How to Deal with Negative Reviews
As business people, we’re all used to reviews, testimonials and are aware of their power when displayed online or in print media. We proudly display them on our LinkedIn profiles, our website widgets, inside the cover of our books. However, how should we respond when someone posts a negative comment?
If the reviewer is wrong…
- If the review is factually untrue, and this can be demonstrated, then write to the reviewer and politely ask them to take it down, stating those facts without emotion, blame or threat.
- Prepare yourself for the possibility that they will refuse.
- If they refuse, decide whether to remove the review yourself, or not. (Beware that many public review and testimonial sites do not offer this facility, and there are many that do not offer you any control over the content at all, or any recourse (such as posting a follow-up comment, or refutation).
If the reviewer has a point…
- If the review is partially or fully true, then write to the review and politely ask them to amend the part that is untrue, or remove the review altogether. Prepare yourself for the possibility that they will see things differently to you.
- Regardless of the outcome of this request, offer to make a clearly defined restitution (preferably in kind, though not financial) to the reviewer, by way of an apology for their bad experience of your organisation. Some organisations publicise this restitution, for PR purposes.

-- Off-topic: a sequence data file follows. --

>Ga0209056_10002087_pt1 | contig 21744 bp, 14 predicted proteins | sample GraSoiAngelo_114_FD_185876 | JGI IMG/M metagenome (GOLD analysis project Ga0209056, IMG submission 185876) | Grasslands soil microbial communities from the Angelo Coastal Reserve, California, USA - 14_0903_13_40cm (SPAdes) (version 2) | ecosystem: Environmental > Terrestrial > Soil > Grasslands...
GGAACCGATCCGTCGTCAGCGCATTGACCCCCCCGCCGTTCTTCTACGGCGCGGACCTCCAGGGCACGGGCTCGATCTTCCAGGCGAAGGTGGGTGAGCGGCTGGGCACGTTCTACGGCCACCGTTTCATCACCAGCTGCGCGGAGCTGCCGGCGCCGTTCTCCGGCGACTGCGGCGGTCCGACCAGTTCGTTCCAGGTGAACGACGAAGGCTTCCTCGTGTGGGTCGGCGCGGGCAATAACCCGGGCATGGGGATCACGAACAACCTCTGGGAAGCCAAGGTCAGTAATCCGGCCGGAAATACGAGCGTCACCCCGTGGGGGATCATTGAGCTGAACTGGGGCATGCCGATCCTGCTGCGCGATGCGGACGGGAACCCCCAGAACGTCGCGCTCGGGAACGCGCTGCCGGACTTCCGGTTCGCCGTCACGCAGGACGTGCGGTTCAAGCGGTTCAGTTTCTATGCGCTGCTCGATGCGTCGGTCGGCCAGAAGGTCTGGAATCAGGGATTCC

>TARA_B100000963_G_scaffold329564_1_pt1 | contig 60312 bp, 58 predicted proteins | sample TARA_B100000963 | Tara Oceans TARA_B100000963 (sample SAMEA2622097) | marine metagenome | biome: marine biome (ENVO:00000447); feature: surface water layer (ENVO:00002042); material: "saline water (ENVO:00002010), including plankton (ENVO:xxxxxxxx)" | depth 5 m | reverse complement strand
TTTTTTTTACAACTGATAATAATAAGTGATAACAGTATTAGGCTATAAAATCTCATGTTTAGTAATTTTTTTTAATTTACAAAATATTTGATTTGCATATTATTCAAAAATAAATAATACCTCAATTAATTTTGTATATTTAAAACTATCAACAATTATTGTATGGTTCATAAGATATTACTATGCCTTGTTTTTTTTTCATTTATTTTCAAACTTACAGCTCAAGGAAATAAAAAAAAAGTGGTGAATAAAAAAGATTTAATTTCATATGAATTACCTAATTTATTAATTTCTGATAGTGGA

- NEVER make the mistake of offering restitution on condition that the review is removed. This will only make things worse, and damage your reputation further. Restitution should make the customer happy, and be of no immediate benefit to you whatsoever. (We all know that this will benefit us in the long term though.)
- Statistics show that complainants whose complaint is resolved quickly will most often remain with a supplier, and may become advocates.
If the reviewer makes a personal attack…
- This type of behaviour can only serve to condemn the writer. There is one correct way to communicate when making a criticism: truthfully, briefly and factually. Resorting to personal attacks is the way of the emotional abuser, a person who is lacking in self-esteem. And, it is lazy.
- Remove the review immediately, if possible. (This is especially important if someone uses your website to attack another person. Avoid being viewed as someone who allows personal attacks on your sites and profiles.) If it is not possible to remove the review, respond quickly, asking for constructive feedback in order to deal with the issue. This places you in the stronger, positive, assertive, proactive position.
- If you receive constructive feedback, follow-up quickly with a thank-you and a brief outline of what you have done to improve things.
- Avoid carrying on a slanging match online. It makes everyone look stupid.
- Tell them what they’ve done. Keep it factual.
- Tell them how it makes you feel. Keep it short.
- Tell them what you’d like them to do instead. E.g. replace the personal attack with some useful suggestions on what the problem really is, and how it can be resolved.
- Tell them what the consequences will be if they don’t do as you ask. E.g. you won’t begin to work on improving something, if you only receive a vague personal attack. Make sure you carry through with the consequences. That may be, for example, to avoid association with that person, as personal attacks are designed only to harm, not help.
I hope these simple strategies help you to understand what happens when someone reviews your product or service. And, that you never have to use them.
Image credit: lavverue.
Comment below on how you have dealt with negative reviews or testimonials on and offline. I’d love to hear your thoughts, and whether you have tried the suggestions above.